Four-Legged Foodies Rejoice: Fancy Pet Food Store Opening on Precita Park


The commercial space on the northwest corner of the Precita/Alabama intersection has seen many transitions in recent years.

That wasn’t always the case; For around 100 years, it was just a typical San Francisco corner store. That changed in 2011, when the corner store closed. Then it became an ill-fated children’s art center and gym, which was followed in by an ill-fated pet grooming shop.

Now the wheel has turned again, and 433 Precita is set to become… a natural pet food store!

The new place is called Jeffrey’s Natural Pet Food, and Bernalwood is told it will offer a mix of house-made and locally produced organic dog and cat cuisine, in all your favorite flavors. Like, for example, Canine Beef, Yams, and Broccoli


… or Feline Turkey and Polenta:


The full menu of Jeffrey’s house-made food is right here.

The About page tells us:

Jeffrey’s Natural Pet Foods is the best source of raw, organic and all natural pet foods, treats, supplies and information in San Francisco. At Jeffrey’s, we make our own locally sourced, fresh, handmade pet foods and treats.

Jeffrey’s Fresh Meat Pet Foods are prepared five days a week, using fresh and locally sourced ingredients. Our food contains only the highest quality ingredients: raw, free range meats free from hormones and antibiotics, fresh organic vegetables, vitamins and minerals. Our food is a great choice for your dog or cat.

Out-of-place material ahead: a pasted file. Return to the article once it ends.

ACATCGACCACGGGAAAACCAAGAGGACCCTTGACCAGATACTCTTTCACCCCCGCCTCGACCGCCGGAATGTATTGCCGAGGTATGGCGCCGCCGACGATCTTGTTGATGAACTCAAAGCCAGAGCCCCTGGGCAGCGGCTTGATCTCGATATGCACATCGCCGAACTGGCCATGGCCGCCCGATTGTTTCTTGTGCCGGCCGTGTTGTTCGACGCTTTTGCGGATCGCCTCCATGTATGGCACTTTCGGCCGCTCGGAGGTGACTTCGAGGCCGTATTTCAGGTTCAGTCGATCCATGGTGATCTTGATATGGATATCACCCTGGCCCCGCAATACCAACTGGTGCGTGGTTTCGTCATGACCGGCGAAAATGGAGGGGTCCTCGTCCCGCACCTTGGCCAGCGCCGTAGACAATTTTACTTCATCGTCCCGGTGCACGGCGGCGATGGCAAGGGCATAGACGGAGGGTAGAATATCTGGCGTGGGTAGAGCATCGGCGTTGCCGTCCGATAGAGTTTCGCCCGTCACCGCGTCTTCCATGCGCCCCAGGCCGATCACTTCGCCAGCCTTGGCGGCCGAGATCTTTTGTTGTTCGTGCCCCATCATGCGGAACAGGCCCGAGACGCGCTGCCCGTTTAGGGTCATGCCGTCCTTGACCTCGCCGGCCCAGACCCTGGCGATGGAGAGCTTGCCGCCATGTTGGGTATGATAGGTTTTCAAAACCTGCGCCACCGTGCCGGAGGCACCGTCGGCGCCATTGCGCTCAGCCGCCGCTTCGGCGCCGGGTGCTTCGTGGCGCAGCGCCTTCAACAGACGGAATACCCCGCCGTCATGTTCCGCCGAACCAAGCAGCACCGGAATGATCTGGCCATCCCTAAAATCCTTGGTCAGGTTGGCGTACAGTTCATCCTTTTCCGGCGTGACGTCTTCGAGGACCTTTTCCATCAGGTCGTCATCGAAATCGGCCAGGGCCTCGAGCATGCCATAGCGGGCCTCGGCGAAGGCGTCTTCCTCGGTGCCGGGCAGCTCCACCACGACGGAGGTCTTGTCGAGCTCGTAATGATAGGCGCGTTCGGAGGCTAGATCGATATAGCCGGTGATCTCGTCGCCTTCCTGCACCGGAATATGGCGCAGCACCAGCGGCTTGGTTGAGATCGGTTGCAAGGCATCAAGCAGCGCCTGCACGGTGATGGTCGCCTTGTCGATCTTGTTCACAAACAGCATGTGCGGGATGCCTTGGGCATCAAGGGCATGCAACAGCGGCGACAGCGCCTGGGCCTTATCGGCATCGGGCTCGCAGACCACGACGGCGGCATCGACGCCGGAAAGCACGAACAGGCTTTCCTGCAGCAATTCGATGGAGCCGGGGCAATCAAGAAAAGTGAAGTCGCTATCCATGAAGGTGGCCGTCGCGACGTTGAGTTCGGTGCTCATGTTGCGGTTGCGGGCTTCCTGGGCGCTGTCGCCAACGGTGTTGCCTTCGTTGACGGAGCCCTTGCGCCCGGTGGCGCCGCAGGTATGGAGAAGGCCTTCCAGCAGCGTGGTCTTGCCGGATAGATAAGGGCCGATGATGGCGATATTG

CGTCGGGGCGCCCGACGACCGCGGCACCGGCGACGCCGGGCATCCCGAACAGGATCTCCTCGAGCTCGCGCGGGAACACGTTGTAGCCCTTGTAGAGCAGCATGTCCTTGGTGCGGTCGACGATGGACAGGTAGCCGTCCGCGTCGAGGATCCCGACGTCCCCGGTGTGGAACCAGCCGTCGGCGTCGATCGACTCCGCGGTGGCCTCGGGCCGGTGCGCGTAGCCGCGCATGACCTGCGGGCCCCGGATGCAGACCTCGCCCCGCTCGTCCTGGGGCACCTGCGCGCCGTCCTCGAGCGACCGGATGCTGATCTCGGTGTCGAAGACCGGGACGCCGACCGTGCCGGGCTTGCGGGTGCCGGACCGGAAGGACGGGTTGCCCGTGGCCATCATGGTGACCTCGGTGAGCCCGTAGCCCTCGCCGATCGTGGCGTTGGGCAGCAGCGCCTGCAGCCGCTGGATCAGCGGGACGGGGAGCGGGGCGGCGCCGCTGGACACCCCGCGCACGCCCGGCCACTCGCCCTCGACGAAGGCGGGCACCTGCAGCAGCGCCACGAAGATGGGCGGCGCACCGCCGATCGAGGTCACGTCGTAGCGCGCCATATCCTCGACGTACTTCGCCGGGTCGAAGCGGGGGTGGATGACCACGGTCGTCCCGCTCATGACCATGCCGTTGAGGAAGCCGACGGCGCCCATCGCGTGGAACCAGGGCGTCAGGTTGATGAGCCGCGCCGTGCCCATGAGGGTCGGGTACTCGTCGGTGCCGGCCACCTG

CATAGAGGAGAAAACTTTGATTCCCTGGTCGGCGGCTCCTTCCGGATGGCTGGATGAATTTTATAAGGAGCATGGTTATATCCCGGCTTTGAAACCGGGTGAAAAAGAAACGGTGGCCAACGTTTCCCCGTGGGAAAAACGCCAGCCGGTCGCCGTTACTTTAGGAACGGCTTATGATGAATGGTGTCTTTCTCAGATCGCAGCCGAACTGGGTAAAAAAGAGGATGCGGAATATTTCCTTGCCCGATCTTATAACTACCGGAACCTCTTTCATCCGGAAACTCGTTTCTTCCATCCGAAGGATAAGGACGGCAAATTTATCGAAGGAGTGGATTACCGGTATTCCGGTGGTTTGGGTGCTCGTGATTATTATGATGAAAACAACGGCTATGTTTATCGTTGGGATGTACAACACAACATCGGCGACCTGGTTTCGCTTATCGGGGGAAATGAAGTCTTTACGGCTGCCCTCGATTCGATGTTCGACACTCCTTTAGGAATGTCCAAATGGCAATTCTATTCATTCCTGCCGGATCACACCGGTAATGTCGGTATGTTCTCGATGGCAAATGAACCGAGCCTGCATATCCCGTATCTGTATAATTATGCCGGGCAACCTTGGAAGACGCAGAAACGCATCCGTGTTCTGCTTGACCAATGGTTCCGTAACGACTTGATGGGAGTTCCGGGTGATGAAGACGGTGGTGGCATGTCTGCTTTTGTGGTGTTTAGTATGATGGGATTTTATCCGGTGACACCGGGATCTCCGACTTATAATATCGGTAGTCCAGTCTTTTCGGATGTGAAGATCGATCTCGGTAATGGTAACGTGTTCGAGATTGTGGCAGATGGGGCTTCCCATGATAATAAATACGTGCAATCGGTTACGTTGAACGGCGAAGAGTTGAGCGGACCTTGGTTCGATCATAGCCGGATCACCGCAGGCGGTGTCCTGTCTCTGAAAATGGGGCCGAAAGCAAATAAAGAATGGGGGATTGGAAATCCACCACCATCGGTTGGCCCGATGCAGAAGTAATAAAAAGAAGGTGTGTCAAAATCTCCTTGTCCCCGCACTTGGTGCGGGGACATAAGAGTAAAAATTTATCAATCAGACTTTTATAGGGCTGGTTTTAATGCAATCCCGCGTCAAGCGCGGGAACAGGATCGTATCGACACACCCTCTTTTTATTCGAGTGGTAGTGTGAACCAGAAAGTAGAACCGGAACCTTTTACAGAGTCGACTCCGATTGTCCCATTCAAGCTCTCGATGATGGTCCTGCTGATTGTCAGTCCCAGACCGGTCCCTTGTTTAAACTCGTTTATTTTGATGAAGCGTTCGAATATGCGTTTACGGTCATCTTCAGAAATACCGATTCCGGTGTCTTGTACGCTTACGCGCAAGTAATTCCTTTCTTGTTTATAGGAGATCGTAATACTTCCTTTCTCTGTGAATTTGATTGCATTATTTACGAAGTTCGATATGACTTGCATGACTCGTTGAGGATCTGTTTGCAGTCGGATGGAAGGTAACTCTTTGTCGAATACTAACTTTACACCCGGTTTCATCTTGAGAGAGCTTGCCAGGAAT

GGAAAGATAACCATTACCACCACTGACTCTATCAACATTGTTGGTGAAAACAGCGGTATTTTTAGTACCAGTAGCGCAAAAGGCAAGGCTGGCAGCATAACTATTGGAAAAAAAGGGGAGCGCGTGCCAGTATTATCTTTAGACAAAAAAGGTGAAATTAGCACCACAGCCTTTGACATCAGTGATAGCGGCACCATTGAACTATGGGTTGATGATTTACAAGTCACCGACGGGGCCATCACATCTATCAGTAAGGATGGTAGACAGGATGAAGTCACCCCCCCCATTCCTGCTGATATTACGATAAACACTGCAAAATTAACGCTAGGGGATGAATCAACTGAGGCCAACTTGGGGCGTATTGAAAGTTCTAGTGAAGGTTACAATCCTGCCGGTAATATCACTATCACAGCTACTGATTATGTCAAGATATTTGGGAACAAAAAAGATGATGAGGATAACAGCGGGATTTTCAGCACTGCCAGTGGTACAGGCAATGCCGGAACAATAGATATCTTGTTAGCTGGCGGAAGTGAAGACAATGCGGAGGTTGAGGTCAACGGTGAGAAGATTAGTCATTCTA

The Precita Park outpost will be Jeffrey’s third; the other two are in The Castro and North Beach.

If all goes according to plan, Jeffrey’s Natural Pet Foods will be open this weekend. No word on plans for weekend brunch service; or if they do wedding, bar mitzvah, or quinceañera catering; or if reservations are required for parties of more than six.

Meanwhile, if you listen carefully, you might just hear the sound of a certain change-averse Bernal neighbor‘s head imploding just a few blocks away: “Gourmet organic pet food?  Whaaaaaaaaaat???!”

PHOTOS: Top, Telstar Logistics. Below, Jeffrey’s Natural Pet Foods